The paths of a young white girl and a black woman intersect when the violence of apartheid shatters both their lives.
Set in Johannesburg, Marais’ debut novel centers on Beauty Mbali and 9-year-old Robin Conrad, each of whom is impacted by the 1976 Soweto Uprising, in which white police officers opened fire on peacefully protesting black schoolchildren. Robin’s parents are killed in the backlash, while Beauty’s daughter, Nomsa, goes missing from her Soweto school after taking part in the uprising. Beauty’s search for Nomsa leads her to Robin’s aunt, who hires Beauty as a caretaker for Robin so she can remain in the city and continue her quest to find her daughter. Because Robin is a child who has suffered traumatic loss (rendered in poignant, vivid detail), it's hard to feel anything but sympathy for her even when her selfish decisions have grave consequences for her beloved Beauty. While the novel goes to admirable lengths to treat every member of its diverse supporting cast with complexity through copious dialogue and at least a hint of a back story for each, the characters can feel like types (the liberated single career woman, the liberal Jewish family, the kindly gay best friend, the helpful mixed-race janitor) meant to give proof of the novel's pro-equality intentions. Moreover, Robin’s declarations about racism (“it’s easier to treat people terribly if you tell yourself they’re nothing like you”) are at once too sophisticated for a child and too simplistic to be the novel’s main message. To the novel’s credit, the double point of view structure adds nuance and depth to the twice-told scenes, and the story never fails to create a sense of urgency at every narrative development. Apart from her occasional philosophizing, Robin's character is a refreshingly accurate and often downright hilarious portrayal of girlhood.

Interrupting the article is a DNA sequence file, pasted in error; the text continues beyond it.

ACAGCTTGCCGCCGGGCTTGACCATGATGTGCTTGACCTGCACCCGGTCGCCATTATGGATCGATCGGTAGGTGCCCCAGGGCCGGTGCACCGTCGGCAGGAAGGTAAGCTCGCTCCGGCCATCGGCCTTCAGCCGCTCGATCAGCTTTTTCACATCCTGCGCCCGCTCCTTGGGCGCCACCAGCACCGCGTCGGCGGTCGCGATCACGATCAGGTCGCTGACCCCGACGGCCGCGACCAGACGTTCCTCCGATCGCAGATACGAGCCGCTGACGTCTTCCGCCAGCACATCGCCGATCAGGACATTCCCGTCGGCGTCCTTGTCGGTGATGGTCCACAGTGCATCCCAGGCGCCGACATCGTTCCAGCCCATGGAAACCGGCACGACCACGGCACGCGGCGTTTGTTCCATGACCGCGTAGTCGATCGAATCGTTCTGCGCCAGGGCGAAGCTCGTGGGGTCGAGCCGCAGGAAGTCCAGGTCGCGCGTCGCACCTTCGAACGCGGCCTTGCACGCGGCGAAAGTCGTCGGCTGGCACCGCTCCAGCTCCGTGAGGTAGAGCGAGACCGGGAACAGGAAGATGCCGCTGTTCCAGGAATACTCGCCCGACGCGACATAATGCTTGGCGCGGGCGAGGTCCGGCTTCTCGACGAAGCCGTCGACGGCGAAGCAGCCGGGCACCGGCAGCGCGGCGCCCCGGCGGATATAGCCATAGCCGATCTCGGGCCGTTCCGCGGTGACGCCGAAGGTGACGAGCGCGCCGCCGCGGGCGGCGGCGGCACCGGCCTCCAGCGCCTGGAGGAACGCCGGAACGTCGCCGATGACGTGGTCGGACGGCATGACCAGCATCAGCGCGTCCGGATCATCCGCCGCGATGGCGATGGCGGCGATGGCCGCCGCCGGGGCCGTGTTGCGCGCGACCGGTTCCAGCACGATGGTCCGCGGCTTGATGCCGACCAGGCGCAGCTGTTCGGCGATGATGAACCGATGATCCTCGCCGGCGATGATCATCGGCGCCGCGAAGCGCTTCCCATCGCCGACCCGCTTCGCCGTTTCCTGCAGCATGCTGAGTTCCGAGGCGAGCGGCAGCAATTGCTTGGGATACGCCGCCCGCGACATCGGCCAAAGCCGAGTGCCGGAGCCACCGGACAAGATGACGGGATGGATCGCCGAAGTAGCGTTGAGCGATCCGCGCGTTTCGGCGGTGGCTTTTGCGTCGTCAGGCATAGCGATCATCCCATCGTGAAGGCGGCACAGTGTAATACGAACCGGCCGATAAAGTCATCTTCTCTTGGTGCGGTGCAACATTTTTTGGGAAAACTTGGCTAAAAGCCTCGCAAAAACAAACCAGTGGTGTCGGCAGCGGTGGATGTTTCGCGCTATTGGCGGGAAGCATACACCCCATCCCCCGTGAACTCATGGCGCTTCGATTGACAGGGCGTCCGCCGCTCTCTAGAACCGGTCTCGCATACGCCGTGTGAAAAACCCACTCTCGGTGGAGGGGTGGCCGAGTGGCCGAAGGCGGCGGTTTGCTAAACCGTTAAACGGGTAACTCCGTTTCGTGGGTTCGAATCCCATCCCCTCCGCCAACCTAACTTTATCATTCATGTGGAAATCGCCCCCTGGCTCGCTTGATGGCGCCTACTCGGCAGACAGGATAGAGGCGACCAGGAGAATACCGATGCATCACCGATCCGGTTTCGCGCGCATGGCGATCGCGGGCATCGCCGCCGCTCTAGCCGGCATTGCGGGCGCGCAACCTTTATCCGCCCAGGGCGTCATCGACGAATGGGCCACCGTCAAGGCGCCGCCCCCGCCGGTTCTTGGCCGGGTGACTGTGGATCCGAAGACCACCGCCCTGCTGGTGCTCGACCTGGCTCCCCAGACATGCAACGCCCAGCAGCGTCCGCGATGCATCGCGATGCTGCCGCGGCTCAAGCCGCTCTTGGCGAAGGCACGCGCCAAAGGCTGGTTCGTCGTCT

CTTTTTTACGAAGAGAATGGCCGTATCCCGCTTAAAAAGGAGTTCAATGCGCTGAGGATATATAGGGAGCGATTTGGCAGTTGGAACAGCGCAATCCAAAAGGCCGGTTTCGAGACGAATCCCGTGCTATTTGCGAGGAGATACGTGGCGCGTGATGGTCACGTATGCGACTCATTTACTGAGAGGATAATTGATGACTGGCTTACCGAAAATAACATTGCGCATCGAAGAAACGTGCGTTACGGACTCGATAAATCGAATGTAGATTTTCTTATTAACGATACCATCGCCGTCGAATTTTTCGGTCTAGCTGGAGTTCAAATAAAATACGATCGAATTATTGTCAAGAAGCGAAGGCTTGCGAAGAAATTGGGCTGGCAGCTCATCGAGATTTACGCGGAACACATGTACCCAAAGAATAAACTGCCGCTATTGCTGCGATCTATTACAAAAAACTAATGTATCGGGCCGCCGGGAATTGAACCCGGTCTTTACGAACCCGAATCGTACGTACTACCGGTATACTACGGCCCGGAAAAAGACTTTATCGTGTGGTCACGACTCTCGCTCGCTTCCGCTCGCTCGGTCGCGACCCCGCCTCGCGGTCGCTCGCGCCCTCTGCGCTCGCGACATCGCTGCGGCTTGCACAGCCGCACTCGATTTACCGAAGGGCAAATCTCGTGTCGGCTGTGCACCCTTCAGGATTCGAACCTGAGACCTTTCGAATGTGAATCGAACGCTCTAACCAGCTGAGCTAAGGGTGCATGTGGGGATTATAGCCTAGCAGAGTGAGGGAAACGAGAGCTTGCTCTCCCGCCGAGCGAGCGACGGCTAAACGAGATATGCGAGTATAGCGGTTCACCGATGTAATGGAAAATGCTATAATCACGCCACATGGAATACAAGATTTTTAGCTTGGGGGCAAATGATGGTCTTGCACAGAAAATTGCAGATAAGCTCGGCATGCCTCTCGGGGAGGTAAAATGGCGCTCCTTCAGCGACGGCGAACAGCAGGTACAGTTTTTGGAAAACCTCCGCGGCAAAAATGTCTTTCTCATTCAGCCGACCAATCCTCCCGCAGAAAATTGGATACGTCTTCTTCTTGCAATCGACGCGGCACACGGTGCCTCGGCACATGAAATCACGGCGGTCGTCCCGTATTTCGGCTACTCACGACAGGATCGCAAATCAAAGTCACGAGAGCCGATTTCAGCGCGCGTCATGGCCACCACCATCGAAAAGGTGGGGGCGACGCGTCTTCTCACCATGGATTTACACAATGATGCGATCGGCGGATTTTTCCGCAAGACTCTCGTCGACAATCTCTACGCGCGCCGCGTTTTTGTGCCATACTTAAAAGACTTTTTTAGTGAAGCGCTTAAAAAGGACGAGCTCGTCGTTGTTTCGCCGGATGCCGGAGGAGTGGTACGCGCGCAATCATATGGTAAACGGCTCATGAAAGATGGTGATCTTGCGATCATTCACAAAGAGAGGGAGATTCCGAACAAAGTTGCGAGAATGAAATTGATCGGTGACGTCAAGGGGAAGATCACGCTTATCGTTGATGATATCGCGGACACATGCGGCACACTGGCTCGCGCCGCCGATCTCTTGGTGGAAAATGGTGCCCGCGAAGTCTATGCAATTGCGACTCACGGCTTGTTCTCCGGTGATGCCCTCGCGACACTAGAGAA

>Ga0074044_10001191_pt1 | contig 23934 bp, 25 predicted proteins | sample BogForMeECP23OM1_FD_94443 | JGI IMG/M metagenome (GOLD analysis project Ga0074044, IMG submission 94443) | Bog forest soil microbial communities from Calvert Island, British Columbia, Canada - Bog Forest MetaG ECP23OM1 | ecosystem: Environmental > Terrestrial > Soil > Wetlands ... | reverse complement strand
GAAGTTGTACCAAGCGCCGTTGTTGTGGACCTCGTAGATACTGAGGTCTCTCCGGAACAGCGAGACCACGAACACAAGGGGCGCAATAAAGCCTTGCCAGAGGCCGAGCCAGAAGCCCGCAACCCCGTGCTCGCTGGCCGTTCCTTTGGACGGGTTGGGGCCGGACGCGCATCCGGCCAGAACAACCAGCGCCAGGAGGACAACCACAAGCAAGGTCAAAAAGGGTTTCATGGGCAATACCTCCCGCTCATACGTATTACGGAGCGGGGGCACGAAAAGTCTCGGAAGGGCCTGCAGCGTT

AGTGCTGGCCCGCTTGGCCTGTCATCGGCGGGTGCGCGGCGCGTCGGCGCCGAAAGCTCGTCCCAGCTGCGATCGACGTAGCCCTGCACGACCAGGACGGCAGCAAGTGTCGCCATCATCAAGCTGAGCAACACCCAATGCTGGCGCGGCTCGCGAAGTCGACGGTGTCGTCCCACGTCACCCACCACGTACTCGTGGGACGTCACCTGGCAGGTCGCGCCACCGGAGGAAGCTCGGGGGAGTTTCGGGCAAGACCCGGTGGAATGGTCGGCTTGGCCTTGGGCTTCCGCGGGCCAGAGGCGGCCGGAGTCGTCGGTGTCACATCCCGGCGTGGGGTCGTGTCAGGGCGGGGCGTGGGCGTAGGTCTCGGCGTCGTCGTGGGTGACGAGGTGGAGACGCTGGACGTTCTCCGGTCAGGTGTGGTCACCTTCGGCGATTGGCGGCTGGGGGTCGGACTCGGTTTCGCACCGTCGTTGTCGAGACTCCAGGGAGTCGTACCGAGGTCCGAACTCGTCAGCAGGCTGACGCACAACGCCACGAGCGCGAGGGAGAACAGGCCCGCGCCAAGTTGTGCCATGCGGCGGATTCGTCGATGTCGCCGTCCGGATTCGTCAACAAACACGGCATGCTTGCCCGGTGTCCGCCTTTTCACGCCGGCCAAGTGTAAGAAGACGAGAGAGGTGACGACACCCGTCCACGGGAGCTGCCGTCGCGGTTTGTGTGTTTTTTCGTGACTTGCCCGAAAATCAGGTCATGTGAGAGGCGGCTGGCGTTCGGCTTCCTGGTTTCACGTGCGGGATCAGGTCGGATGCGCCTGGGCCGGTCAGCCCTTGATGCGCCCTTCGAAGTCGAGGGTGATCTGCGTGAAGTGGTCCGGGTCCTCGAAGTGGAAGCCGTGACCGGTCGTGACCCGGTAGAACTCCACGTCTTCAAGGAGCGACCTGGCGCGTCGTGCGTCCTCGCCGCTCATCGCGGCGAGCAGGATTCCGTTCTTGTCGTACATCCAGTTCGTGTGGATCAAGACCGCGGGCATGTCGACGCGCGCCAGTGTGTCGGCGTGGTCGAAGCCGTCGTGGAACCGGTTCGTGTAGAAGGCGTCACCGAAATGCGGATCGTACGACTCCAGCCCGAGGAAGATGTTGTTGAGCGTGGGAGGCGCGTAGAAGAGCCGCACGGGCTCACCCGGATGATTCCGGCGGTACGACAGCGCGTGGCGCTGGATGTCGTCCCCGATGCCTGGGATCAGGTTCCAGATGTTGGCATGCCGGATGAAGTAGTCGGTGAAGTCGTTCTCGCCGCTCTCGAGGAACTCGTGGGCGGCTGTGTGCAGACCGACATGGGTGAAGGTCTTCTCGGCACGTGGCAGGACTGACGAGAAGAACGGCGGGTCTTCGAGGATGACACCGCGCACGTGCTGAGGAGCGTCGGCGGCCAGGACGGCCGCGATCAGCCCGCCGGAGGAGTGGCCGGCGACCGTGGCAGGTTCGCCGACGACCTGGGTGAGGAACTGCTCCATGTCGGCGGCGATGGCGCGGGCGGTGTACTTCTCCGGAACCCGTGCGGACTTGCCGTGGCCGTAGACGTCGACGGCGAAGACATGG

An entertaining page-turner that, while somewhat pat in its treatment of racial politics, provides a satisfying emotional journey.